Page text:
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Material for Primaloft quilting
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Aldis Behmanis
(alfs29) - F
Material for Primaloft quilting on 04/20/2012 11:28:32 MDT Print View

I have read tons of materials but could not get a clear view what material do i have to choose to make Primaloft quilt.
I understand that Pertex Quantum is a good stuff but i have my needs:
1) This quilt will button in for my hunting clothing and therefore i cannot accept any nylon style noises. Jacket and pant will be made from (listing outside to inside) Polartec WindPro + Classic 300 + Primaloft One 5oz quilt when needed.
2) As it goes next to my base layer it should not block perspiration to escape and dry fast.

So if put together in short words - Quiet, breathable, dawn proof as required by Primaloft.

Maybe Ti Goat 7D or 8D? aren't those noisy?

Guys, please help .... :(

Edited by alfs29 on 04/20/2012 11:31:12 MDT.

David Drake
(DavidDrake) - F

Locale: North Idaho
Re: Material for Primaloft quilting on 04/20/2012 11:45:25 MDT Print View

Why do you want to use Primaloft rather than Climashield Apex?

Ozzy McKinney
(PorcupinePhobia) - F

Locale: PNW
7d on 04/20/2012 19:46:33 MDT Print View

I'm sure sure I totally understand the application, but I can tell you 7d is in no way noisy. A really cool material.

would silks work? cheap and quiet.

will sawyer
(wjsawyer) - F

Locale: Connecticut
Re: 7d on 04/21/2012 07:52:11 MDT Print View

again, I am a bit confused as to how you will be using this. That being said, I recently finished a quilt out of Primaloft One and 4.5mm habotai silk and it is silent. If I were making any kind of garment this is the fabric that I would want in it.

Aldis Behmanis
(alfs29) - F
Re: Re: Material for Primaloft quilting on 04/22/2012 15:36:28 MDT Print View

David, I choose or considering Primaloft One over Climashield Apex because of higher CLO 0.92 vs 0.82 and Primaloft One being thinner that Climashiels Apex. Thickness is not important for sleeping bags, but i cannot move around during hunting like fat snowman :)
But from what i have read then Climashield is much easier to work with ... that is a point worth considering also.

Aldis Behmanis
(alfs29) - F
Re: Re: 7d on 04/22/2012 16:06:36 MDT Print View

Will, Ozzy
I have no experience working with (using) silk in terms of how it performs. How fast does it dry? How good it breathes when it's in down proof thickness/density? Doesn't silk when wet give you damp feeling? What i mean i doesn't it feel like wet cotton t-shirt sticking to your skin etc .... yuck ?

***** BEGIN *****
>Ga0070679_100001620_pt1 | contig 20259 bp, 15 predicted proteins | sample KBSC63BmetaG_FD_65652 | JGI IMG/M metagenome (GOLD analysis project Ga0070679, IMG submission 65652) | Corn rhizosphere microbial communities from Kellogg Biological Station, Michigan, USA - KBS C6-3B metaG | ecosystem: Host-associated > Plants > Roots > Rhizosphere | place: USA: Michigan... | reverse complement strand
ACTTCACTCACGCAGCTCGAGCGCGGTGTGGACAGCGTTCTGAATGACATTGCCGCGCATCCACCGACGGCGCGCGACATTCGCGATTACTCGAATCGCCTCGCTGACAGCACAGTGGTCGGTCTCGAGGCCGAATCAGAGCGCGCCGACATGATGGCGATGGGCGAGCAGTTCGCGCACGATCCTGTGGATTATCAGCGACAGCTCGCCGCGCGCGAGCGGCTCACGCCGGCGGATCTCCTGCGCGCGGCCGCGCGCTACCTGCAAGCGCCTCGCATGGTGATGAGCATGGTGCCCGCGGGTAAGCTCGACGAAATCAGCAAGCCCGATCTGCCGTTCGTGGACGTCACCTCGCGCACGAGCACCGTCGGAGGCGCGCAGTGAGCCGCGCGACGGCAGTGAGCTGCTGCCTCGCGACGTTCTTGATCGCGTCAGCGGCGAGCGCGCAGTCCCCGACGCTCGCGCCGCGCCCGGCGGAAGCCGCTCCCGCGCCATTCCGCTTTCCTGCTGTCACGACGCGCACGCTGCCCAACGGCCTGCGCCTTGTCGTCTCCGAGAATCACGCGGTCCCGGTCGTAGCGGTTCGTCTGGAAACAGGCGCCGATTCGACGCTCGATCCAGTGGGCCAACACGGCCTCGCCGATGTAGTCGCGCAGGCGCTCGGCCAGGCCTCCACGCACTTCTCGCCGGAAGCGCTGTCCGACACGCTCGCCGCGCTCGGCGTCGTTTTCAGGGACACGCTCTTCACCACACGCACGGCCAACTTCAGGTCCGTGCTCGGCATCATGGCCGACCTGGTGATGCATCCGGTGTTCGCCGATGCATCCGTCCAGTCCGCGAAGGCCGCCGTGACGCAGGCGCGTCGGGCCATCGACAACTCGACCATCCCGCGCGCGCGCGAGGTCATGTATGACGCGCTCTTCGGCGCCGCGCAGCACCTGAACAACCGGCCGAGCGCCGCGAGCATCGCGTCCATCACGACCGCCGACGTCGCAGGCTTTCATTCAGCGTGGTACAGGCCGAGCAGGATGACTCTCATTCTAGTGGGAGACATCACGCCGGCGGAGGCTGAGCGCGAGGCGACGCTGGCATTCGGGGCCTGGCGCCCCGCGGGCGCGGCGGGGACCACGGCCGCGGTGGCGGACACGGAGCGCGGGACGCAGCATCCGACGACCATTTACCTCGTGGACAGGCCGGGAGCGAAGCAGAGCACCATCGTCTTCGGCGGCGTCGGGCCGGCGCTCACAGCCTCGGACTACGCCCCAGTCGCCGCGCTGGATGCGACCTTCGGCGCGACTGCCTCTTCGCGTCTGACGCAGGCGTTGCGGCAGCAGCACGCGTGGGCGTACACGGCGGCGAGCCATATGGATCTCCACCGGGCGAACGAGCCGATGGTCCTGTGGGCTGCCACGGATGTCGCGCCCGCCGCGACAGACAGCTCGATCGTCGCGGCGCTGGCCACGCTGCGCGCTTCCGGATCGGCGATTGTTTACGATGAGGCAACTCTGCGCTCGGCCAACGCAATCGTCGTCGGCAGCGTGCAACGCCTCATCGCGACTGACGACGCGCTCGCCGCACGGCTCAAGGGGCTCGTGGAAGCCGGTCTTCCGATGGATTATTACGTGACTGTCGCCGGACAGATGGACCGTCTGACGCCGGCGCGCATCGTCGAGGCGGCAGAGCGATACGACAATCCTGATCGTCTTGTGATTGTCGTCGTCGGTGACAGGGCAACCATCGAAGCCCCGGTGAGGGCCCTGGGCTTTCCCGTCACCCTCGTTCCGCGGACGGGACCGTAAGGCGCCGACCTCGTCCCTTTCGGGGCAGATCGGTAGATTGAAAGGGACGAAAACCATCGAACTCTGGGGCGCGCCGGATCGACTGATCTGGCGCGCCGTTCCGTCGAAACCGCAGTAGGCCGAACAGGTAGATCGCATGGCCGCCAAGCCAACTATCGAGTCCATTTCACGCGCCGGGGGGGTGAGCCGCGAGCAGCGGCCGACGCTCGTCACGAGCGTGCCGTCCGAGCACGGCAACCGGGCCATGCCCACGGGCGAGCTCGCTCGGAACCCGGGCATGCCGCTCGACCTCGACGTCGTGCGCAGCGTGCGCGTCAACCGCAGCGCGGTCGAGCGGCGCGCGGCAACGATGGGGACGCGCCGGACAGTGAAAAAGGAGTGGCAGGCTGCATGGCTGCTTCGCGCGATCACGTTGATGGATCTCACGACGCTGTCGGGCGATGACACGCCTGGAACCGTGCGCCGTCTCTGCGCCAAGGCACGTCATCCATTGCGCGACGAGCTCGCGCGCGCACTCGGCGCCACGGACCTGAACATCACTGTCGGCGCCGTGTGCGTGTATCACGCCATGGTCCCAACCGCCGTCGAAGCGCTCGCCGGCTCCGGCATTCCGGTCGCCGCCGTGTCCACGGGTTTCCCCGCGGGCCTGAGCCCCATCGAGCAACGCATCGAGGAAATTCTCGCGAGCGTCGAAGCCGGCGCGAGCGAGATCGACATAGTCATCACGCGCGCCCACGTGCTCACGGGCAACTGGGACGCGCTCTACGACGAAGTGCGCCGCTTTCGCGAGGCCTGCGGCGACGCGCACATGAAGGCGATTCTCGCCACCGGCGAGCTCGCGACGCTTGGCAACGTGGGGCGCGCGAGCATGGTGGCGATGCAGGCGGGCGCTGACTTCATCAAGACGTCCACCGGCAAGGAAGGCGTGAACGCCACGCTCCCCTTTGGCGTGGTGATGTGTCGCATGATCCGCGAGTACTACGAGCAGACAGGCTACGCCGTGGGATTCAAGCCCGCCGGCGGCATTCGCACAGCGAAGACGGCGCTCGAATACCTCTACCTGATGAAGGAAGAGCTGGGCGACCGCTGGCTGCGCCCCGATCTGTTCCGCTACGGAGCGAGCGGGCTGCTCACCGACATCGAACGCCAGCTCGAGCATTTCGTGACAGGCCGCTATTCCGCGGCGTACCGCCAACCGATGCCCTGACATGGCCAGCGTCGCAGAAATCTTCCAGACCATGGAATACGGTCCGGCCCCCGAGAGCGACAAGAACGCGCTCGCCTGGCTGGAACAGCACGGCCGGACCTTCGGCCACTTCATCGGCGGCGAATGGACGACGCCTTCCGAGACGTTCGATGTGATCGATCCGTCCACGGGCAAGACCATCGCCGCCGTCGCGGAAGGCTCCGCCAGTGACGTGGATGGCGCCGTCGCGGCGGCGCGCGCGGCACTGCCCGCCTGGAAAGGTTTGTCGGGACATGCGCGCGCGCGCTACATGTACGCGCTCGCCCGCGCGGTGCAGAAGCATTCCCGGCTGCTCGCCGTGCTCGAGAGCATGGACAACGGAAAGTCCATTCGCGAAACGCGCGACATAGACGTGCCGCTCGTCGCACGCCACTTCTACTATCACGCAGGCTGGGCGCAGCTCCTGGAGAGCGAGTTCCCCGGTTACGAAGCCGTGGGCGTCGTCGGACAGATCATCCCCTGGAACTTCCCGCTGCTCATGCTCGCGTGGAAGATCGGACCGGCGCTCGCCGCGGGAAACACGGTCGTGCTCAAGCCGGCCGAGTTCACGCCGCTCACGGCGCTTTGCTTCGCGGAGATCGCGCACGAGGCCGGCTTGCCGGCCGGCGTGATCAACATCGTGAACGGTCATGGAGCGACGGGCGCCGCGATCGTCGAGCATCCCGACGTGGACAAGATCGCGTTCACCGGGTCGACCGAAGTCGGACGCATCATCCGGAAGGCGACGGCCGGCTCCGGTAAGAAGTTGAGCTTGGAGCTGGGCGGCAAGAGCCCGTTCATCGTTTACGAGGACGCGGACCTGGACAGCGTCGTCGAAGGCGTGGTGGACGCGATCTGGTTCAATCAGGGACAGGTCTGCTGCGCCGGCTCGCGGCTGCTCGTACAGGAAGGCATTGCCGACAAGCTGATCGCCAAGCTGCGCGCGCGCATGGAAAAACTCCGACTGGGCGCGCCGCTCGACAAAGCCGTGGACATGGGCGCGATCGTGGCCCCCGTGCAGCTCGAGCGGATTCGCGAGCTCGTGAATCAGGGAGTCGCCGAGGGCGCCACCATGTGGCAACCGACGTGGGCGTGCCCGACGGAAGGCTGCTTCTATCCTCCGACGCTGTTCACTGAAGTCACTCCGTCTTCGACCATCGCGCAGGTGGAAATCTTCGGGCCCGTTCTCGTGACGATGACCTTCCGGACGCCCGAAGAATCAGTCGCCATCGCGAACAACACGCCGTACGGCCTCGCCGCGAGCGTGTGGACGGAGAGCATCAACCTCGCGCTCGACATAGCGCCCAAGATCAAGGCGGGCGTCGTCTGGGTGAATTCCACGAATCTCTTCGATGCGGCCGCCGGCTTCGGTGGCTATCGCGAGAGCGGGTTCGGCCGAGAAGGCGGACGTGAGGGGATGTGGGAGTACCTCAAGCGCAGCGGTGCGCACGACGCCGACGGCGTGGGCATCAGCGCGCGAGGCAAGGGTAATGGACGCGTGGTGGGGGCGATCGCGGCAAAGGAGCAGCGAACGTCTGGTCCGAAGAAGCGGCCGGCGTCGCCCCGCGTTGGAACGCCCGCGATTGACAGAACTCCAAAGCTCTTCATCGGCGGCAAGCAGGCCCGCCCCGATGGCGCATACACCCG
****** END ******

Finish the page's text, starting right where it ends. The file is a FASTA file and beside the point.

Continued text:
So, what will it be? Silk? (what silk exactly), SevenD (100% nylon and not noisy???? i'm worried) ? Coolmax liner? Something else?

Edited by alfs29 on 04/22/2012 16:47:12 MDT.

Aldis Behmanis
(alfs29) - F
Re: Re: Re: 7d on 04/24/2012 13:53:54 MDT Print View

Common guys .... help me please

jerry adams
(retiredjerry) - MLife

Locale: Oregon and Washington
Re: 7d on 04/24/2012 16:25:50 MDT Print View

I used 8D for sleeping bag liner - very comfortable - quiet - cheap - almost as lightweight as 7D.

I think your logic about One being lighter for the same warmth is correct - but it'll just save less than an ounce so maybe it's not that important. If it requires more quilting, and where the quilting is it will be thinner so less warmth, so you will lose some of the warmth advantage.

Maybe you could ignore the quilting requirement. I have a small amount of One and the fibers go mostly in one direction, along the roll of insulation. So you could have the fibers running down from the top of the vest. There wouldn't be a lot of force pulling the fibers sideways in their weak direction.

But, maybe why screw with it - just use Apex even if your finished vest weighs 1/2 extra ounce.

Aldis Behmanis
(alfs29) - F
Re: Re: 7d on 04/24/2012 16:55:41 MDT Print View

Ok, lets say i will go with Apex. What lener material is best to choose? What about silk? Is it really breathable and does it dry fast? Maybe i should choose something else? Polartec PowerDry for example?

Ryan Smith
(ViolentGreen) - F

Locale: Southeast
Re: Re: Re: 7d on 04/24/2012 17:47:17 MDT Print View

I listed some of the pros & cons of silk and 7d/8d IMO. Personally, I would go with 7d if you can afford it, if not 8d.

4.5mm-5mm silk
- is very breathable and light
- not as durable as 7d/8d
- dries fast
- cheap

- not as breathable as the above, but no slouch. 8d more breathable than 7d.
- 8d not quite as cheap as silk, 7d much more expensive
- feels much better on the skin(important for the liner in a quilt)


Edited by ViolentGreen on 04/24/2012 17:48:19 MDT.

Aldis Behmanis
(alfs29) - F
Re: Re: Re: Re: 7d on 04/25/2012 16:11:05 MDT Print View

Ryan, what do you think about noise each of those materials make? Will 7d be quiet as fleece fabric or silk?
And will 4.5-5mm silk be down proof? Primaloft requires lining to be down proof. My guess is that during machine washing individual fibers might start to go through liner if it is not dense enough.

Which material feels better to skin? 7d better than silk?
Why would you choose 7d over 8d? I didnt get your point, sorry for beeing such annoying noob ;)

Aldis Behmanis
(alfs29) - F
Re on 04/27/2012 23:51:11 MDT Print View

Guys please post more considerations and personal expierience. Thanks ;)